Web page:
Last sunday, Danny and I went on a little field trip- to the Computer History Museum. (his idea, obviously)
Danny was enthralled, excited, and giddy- and even I had fun! Taking photos of all the little mechanical and, uh, other parts- of machines I will never understand.
Like this one. The Babbage Difference Engine #2. It was designed in 1849. It tabulates polynomial math problems. (I think those are the ones with the x's and y's. Hehehe.) Anyways. It's pretty much a 5 ton calculator. Only 2 exist, one here, and one in London.
This is where the crank goes, each crank generates an answer.
View from the front- columns and columns of numbers.
View from the back- DNA looking "tabs" that put simply- "carry the one".
We viewed a demonstration on how the machine works- and at the time I had a massive headache, so everything the guy was saying was not only going completely over my head, but hurting it as well. I have no capacity for the learning of any kind of math in my brain. Start talking math, and my brain stalls. Good thing I didn't pick a career in it. (in high school for like a week I wanted to be a biologist.)
A display of some genius dude's desk. Looks kinda like mine does sometimes, except with fabric, felt, rulers and thread.
A typewriter to input info into a computer. Whoa.
So. Many. Things... to pay attention to.
Haha. This is the Honeywell Kitchen Computer. (with built in cutting board!) Made in 1969, it was for sale at Nieman Marcus- for $10,000. It could store recipes. None were sold. Yet it was the first time a computer was marketed for regular people. So it's in the museum.
Can you imagine having this in your kitchen? And only using it as a recipe box? Again, haha.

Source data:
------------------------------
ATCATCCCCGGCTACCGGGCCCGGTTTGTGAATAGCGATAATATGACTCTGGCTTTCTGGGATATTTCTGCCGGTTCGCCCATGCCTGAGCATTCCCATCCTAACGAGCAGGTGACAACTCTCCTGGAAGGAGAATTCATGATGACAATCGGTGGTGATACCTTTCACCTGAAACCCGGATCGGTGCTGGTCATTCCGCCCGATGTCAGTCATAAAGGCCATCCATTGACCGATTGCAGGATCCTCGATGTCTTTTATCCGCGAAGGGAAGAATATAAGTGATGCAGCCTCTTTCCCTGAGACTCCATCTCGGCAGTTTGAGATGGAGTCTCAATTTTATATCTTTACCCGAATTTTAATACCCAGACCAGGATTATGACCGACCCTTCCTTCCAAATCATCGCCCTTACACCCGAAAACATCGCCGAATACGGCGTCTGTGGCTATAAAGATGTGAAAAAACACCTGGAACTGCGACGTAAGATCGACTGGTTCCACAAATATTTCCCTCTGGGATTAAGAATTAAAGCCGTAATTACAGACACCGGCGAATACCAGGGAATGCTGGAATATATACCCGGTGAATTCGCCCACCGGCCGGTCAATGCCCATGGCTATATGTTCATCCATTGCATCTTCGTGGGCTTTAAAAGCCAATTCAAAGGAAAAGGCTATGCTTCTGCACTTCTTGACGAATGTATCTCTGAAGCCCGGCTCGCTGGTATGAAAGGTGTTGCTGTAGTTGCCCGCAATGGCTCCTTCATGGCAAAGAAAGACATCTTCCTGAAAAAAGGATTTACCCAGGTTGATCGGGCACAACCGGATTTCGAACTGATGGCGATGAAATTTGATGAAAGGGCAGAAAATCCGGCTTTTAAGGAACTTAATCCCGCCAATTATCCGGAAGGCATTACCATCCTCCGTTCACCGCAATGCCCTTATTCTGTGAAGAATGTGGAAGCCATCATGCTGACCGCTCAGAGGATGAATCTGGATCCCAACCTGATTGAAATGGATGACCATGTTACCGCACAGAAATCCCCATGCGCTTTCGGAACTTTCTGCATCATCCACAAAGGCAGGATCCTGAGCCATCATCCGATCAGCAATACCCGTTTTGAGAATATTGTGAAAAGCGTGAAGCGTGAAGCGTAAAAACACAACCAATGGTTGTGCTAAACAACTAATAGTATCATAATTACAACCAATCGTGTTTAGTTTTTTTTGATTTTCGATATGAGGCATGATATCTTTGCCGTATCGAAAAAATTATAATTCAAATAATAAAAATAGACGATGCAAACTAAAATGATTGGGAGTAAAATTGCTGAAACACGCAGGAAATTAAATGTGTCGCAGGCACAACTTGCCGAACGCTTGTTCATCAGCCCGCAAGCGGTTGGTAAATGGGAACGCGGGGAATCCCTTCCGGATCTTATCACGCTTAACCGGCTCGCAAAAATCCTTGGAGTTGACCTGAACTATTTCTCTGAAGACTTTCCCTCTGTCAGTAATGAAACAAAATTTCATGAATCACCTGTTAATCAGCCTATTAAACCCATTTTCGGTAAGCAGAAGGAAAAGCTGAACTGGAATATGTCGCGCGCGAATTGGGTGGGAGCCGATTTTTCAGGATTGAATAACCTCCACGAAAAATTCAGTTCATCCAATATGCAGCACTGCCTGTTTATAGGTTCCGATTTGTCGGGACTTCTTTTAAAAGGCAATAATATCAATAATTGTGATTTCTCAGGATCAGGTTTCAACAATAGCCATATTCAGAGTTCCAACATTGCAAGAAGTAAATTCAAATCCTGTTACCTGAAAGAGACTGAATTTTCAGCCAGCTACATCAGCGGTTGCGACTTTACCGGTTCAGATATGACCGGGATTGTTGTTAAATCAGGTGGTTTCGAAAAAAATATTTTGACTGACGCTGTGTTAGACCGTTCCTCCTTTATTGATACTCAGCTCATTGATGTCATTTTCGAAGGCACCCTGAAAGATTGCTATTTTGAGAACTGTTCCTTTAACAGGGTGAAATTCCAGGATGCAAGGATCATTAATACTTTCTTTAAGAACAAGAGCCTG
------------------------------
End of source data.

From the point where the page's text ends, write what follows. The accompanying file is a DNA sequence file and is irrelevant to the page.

This machine was used to automate the census reading process. It's strange- I look at it and it looks so sci-fi to me. Is that backwards or what?
This is a Univac. I asked Danny to give me a "normal people" description, and he replied with "It's a Univac." Your welcome.
This was used in WW2 to drop bombs.
I loved the details, the circuitry, the wires. So many wires!
This belongs to the Apollo.
Danny says this is a network cable. But I think of it more as a flower, just beginning to bloom.
The IBM 360. Control panel.
Core Memory. Tiny wires in a loom.
Inner workings that makes stuff...go.
The IBM 360. The part that stores info. The part that's so small now you can hold it in your hand and call your mom with it and then check your FB page and maybe order some shoes.
Hard Disk(s). Huge brown platters.
From far away these look like teeny tiny buildings very neatly planned out.
These were my favorite knobs.
This is part of a computer called Cray. There are like hundreds of these, stacked on top of each other. It looks like some sort of a sci-fi chia pet.
The computer part of a "Brain Surgery Machine"
70's color palette.
The first Atari. Finally something I recognize!
I loved it when it was my turn on the gameboy...even though I was terrible at it! I loved the Mario game for it- I could always get as far as the water world, and then die and have to start all over again. Of course, then it was my brother's turn.
We were there for a whopping 3 hours! Time flew by, I already want to go back to take more photos. It was a great date for us! We're such geeks!